In a bid to thwart shortages of critical hospital drugs, Pfizer is relegating certain products made in Rocky Mount, North Carolina, to its emergency ordering list. The move comes after a tornado hit the company's injectables facility late last month, creating questions about potential supply disruptions.
Pfizer, working out of “an abundance of caution,” has released a list of 12 unique or specific presentations of nine products with high medical need. The drugs on the list—which include injections for dextrose, sodium chloride and the heart failure drug dobutamine—can only be ordered by direct shipment from Pfizer or its representatives until further notice, the company explained.
Hospitals should check the availability of these products with wholesalers or distributors and seek out therapeutic alternatives before placing emergency orders, Pfizer said.
All other products manufactured at the plant not included on the list are currently available in the distribution chain, the company added.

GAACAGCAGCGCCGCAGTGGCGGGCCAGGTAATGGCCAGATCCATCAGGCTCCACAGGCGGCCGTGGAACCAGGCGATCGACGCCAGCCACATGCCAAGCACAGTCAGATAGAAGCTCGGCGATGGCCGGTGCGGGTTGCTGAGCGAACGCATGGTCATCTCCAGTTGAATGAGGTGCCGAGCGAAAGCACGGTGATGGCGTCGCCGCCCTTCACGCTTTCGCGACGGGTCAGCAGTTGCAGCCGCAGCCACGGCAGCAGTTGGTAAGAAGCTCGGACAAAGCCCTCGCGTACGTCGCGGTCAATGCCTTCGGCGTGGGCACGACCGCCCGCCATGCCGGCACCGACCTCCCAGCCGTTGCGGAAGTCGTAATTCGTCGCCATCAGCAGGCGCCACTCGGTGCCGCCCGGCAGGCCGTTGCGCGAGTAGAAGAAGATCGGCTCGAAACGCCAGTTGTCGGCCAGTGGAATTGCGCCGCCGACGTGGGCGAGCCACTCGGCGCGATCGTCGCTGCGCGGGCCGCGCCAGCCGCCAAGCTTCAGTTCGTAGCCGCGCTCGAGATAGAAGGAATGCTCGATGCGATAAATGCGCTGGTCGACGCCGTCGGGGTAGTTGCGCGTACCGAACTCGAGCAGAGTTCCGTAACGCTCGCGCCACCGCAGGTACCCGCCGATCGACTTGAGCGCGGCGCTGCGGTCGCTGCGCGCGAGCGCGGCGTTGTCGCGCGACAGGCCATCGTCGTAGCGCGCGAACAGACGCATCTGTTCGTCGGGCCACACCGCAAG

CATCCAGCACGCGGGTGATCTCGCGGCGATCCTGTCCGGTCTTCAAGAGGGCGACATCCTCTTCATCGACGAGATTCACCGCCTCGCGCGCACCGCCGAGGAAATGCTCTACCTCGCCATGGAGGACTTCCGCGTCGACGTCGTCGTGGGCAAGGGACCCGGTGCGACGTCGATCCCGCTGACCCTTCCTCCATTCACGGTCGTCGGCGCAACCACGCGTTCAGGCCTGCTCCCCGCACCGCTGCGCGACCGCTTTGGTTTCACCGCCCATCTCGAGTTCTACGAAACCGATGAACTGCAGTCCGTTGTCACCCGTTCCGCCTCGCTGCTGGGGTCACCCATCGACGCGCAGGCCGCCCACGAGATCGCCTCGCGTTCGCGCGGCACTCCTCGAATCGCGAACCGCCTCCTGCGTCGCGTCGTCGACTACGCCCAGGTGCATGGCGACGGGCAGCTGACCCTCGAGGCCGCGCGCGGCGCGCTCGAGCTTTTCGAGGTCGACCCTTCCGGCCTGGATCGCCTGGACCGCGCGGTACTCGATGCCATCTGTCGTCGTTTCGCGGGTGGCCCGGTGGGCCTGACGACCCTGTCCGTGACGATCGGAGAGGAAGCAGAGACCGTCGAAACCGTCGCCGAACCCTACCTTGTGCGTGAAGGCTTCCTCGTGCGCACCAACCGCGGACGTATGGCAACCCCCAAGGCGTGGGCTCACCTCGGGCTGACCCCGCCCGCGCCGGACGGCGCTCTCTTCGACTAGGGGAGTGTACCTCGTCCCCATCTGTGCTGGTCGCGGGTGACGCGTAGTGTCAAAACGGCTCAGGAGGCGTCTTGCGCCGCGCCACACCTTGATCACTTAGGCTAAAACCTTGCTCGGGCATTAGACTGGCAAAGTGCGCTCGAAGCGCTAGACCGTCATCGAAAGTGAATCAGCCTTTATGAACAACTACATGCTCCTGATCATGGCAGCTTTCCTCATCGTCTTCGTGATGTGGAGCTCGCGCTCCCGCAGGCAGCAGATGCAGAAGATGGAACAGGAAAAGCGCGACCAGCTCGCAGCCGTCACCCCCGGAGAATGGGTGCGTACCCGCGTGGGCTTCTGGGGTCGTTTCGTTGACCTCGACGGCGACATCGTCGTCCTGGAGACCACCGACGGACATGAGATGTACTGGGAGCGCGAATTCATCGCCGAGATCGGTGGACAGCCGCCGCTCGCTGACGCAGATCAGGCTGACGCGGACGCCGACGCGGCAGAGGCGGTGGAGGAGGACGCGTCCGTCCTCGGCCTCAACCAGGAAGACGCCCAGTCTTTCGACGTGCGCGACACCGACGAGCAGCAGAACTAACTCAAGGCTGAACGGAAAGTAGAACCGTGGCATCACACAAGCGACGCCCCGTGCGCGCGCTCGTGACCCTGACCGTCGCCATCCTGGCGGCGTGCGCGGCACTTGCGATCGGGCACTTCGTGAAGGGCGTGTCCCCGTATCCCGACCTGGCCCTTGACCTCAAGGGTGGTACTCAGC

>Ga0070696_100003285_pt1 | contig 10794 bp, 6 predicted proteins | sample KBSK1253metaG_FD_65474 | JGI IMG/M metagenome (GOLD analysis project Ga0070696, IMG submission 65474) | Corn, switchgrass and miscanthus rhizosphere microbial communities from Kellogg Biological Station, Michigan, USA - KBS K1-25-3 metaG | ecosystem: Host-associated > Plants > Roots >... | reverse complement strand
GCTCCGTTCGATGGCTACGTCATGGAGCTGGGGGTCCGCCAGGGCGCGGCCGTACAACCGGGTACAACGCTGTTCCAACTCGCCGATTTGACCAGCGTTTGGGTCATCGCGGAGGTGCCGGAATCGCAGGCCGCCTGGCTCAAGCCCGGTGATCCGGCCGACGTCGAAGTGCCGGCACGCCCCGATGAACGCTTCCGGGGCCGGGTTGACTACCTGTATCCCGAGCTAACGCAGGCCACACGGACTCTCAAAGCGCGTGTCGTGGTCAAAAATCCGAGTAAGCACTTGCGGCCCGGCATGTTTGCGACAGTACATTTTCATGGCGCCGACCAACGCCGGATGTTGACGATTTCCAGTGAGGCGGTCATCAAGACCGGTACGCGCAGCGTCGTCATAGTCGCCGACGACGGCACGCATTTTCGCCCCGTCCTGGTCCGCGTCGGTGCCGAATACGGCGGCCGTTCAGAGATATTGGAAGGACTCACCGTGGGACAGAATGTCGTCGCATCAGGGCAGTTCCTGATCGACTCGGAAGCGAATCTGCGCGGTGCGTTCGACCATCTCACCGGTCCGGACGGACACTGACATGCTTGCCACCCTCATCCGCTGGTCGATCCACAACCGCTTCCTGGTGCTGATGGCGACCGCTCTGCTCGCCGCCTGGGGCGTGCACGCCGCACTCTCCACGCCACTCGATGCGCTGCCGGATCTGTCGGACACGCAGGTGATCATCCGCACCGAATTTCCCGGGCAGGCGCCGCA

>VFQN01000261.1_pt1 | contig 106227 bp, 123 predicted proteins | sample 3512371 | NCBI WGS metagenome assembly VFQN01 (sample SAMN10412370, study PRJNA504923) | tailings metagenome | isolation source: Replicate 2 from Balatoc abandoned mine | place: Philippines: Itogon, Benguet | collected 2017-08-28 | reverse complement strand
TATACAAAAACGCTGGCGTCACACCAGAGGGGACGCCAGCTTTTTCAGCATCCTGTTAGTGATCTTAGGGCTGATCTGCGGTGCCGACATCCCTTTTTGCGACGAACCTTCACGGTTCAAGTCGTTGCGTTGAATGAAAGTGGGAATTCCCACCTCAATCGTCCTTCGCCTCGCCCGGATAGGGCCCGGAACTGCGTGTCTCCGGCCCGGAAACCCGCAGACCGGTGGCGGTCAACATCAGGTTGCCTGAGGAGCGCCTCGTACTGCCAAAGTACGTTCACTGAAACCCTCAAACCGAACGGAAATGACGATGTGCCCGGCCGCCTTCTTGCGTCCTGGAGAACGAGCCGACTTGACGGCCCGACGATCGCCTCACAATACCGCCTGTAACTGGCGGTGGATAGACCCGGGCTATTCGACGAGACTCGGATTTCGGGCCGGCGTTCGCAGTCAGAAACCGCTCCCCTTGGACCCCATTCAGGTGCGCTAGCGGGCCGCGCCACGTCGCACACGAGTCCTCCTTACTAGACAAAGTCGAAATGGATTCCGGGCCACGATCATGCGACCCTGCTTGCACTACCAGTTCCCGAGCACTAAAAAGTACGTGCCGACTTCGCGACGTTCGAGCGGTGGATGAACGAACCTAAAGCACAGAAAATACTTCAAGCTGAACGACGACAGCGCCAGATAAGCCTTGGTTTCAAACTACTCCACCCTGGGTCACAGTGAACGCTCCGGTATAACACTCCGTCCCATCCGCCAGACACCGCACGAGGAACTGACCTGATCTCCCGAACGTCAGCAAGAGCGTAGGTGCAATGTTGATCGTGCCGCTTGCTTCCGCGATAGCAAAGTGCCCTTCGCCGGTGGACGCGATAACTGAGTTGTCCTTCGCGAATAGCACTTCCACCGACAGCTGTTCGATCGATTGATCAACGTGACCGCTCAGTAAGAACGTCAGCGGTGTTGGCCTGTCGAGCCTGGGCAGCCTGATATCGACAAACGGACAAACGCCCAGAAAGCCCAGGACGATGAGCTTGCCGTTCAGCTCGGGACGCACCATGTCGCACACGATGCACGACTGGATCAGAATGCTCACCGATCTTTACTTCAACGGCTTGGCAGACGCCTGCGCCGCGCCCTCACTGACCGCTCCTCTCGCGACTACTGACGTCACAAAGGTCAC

In late July, a powerful tornado tore through North Carolina, hitting Pfizer’s Rocky Mount manufacturing facility. Most of the damage occurred at the site’s warehouse facility, which stores raw materials, packaging supplies and finished medicines awaiting release by quality assurance, Pfizer said last week.
The damage at the plant will likely cause "long-term shortages," University of Utah Health senior pharmacy director Erin Fox told The Associated Press in late July.
Last week, meanwhile, Pfizer said it had kicked off immediate efforts to provide relief and repair damage caused to the plant. It noted crews were working around the clock to restore power, assess the structural integrity of the building and relocate finished medicines to nearby sites for storage.
At the time, Pfizer sent a letter to hospitals outlining a subset of products made at the plant that “may experience continued or new supply disruptions in the near term.”
Pfizer’s Rocky Mount plant plays a critical role in the United State’s health ecosystem. The plant is responsible for producing nearly 25% of all of Pfizer’s sterile injectables, which include anesthesia, analgesia, therapeutics, anti-infectives and neuromuscular blockers.
In turn, that represents some 8% of all the sterile injectables used in U.S. hospitals.